Directed by: Ira Sachs
Written by: Ira Sachs & Mauricio Zacharia
I am part of a relatively small close-knit group of “liberal minded” homeschooling families. Many of our teens are openly gay, transgendered, or questioning.
Seriously, there’s a lot of questioning going on in this gang. I’m thankful they feel safe enough to talk about it openly with their parents and peers.
There is nothing new under the sun when it comes to adolescence. But when I was young the only non-heterosexual characters I saw in T.V. and film had their “aberrations” pimped out for comedic effect and, to the best of my knowledge, there was only one openly gay kid among the 1000 students in my high school–and he was relentlessly ridiculed. So that questioning was delayed until college, it was messy, and there was a lot of angst and alcohol involved.
The times they are a changin’ — thank God. But occasionally something happens that reminds me how much of a buffer our small kinder, gentler world has become. I sometimes almost forget that, all around us, people who don’t fit the heteronormative mold still fight an uphill battle.
The uneven progress we’ve made, as a society, in overcoming this prejudice is one of the myriad themes gently handled in Love is Strange. Marriage equality has finally come to New York, and Ben (John Lithgow) and George (Alfred Molina) formalize their 39-year union. This causes complications for George, a music teacher and Christian working at a Catholic school. After tacitly accepting George’s sexual orientation for many years, the church finds itself in an awkward position, and George is fired.
Struggling to survive on what George earns teaching piano lessons and Ben’s pension, they have to sell their apartment at a marginal profit. While George stays with friends, in a lively, chaotic apartment, Ben moves in with his nephew’s family. He spends a lot of time in close quarters with his nephew’s wife Kate (Marisa Tomei) a freelance writer, and shares bunk beds with her adolescent son.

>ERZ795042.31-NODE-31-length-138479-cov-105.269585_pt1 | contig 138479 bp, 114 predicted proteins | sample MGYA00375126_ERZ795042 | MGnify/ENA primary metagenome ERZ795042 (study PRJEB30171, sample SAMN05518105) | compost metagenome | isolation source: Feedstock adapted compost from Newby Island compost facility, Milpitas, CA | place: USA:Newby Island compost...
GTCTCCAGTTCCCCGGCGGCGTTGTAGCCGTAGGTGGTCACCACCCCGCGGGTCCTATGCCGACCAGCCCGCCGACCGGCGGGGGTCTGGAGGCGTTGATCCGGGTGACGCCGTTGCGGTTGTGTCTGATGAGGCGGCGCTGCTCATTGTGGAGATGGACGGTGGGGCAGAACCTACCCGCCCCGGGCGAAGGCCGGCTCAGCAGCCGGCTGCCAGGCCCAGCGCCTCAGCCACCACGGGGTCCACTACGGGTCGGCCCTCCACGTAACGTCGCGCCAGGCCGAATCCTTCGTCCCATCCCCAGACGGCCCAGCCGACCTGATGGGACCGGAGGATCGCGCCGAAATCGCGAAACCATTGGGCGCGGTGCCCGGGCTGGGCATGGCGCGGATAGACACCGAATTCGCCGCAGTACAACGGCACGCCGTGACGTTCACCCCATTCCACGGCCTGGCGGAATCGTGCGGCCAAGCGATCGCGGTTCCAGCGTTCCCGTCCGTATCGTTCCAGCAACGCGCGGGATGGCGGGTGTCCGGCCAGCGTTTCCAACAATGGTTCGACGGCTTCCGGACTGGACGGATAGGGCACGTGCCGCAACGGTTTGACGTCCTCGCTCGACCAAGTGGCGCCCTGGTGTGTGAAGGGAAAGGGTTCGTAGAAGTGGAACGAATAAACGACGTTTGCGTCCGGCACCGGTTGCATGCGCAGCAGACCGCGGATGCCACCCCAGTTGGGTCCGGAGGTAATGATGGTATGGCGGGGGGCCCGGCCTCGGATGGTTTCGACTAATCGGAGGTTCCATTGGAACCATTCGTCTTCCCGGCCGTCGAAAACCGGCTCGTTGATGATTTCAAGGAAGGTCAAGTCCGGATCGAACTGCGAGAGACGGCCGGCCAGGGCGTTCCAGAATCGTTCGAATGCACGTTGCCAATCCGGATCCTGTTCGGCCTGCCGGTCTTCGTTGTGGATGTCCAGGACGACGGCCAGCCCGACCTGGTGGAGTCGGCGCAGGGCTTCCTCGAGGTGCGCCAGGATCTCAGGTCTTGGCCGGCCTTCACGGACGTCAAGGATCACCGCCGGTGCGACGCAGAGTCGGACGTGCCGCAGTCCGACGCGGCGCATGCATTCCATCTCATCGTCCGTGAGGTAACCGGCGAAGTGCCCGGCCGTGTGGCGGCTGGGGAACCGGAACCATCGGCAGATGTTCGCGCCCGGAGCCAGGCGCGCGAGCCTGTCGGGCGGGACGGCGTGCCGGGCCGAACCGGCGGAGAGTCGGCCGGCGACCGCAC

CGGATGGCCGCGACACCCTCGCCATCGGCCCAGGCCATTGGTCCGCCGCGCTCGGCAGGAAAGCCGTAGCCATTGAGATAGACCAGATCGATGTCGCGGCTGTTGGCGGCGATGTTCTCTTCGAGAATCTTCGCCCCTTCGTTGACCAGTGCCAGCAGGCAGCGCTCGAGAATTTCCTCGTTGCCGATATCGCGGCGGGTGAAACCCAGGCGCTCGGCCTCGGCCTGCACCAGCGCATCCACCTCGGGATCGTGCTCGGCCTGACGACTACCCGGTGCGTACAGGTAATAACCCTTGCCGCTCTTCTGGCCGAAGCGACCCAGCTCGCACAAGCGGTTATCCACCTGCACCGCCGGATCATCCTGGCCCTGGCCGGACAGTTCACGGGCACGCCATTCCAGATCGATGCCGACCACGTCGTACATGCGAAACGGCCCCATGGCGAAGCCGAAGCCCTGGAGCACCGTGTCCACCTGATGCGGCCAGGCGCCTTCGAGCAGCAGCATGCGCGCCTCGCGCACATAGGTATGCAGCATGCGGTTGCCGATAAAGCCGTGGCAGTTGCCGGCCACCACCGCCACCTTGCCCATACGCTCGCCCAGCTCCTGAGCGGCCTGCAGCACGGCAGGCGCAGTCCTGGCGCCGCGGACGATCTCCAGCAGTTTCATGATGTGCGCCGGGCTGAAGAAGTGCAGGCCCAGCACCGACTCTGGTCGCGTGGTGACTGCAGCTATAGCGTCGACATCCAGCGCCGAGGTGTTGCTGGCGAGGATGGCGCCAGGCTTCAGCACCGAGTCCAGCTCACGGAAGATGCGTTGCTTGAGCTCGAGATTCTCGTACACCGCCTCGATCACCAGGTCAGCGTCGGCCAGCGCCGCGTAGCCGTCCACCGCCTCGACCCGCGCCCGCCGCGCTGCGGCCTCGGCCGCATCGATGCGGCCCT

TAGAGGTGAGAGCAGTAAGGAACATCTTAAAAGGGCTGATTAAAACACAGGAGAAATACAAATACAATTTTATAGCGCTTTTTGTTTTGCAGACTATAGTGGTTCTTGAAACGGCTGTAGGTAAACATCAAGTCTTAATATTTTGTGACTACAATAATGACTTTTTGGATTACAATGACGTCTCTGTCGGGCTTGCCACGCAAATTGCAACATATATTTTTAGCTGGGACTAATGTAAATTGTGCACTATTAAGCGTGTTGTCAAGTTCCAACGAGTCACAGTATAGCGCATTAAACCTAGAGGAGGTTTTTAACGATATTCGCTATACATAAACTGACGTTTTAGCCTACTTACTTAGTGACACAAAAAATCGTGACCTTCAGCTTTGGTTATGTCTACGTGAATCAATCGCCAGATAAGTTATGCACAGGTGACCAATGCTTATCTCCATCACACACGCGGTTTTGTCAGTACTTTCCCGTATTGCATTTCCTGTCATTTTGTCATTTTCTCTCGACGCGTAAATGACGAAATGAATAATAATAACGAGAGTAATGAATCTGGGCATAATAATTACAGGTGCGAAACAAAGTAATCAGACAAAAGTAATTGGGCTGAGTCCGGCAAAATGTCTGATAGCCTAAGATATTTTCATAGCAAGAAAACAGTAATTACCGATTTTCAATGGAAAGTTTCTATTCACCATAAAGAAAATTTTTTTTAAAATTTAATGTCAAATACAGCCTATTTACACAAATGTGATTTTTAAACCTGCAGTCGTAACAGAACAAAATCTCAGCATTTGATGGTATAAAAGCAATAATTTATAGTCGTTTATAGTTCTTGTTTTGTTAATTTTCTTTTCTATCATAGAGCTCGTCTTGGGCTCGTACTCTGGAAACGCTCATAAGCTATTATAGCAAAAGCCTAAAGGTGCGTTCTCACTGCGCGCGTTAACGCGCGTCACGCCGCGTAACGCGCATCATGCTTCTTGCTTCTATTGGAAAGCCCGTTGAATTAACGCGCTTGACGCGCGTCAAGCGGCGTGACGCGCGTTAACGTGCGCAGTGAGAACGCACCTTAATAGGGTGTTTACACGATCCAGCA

The strain this creates on everyone is palpable without being over-dramatized. It is beautifully real and utterly believable. It is painful to see Ben diminished by becoming an unwanted boarder and having his work as an artist marginalized. However it is clear he is part of the problem. I loved Kate’s teeth-clenching irritation at Ben’s friendly but unending chatter. I work from home too, so I wholly felt her pain. 🙂 This is a film that doesn’t take sides. It simply allows the story to unfold, in the way many of my favorite movies do, through scenes so real I felt like a voyeur.
The performances are all outstanding. Aside from Molina, Lithgow, and Tomei, the actor who stood out most for me was Charlie Tahan as Kate’s smart, sullen teenage son. (I can’t help but love a kid whose crowning act of delinquency is stealing French novels. :-)) His performance captures the amorphous anger, frustration, and longing of adolescence, and his growth, near the end of the film, is moving.
This is an excellent choice for fans of realistic character-driven films. It’s a nuanced study of love, aging, the difficulties of cohabitating with others, and how people maintain their dignity in challenging circumstances.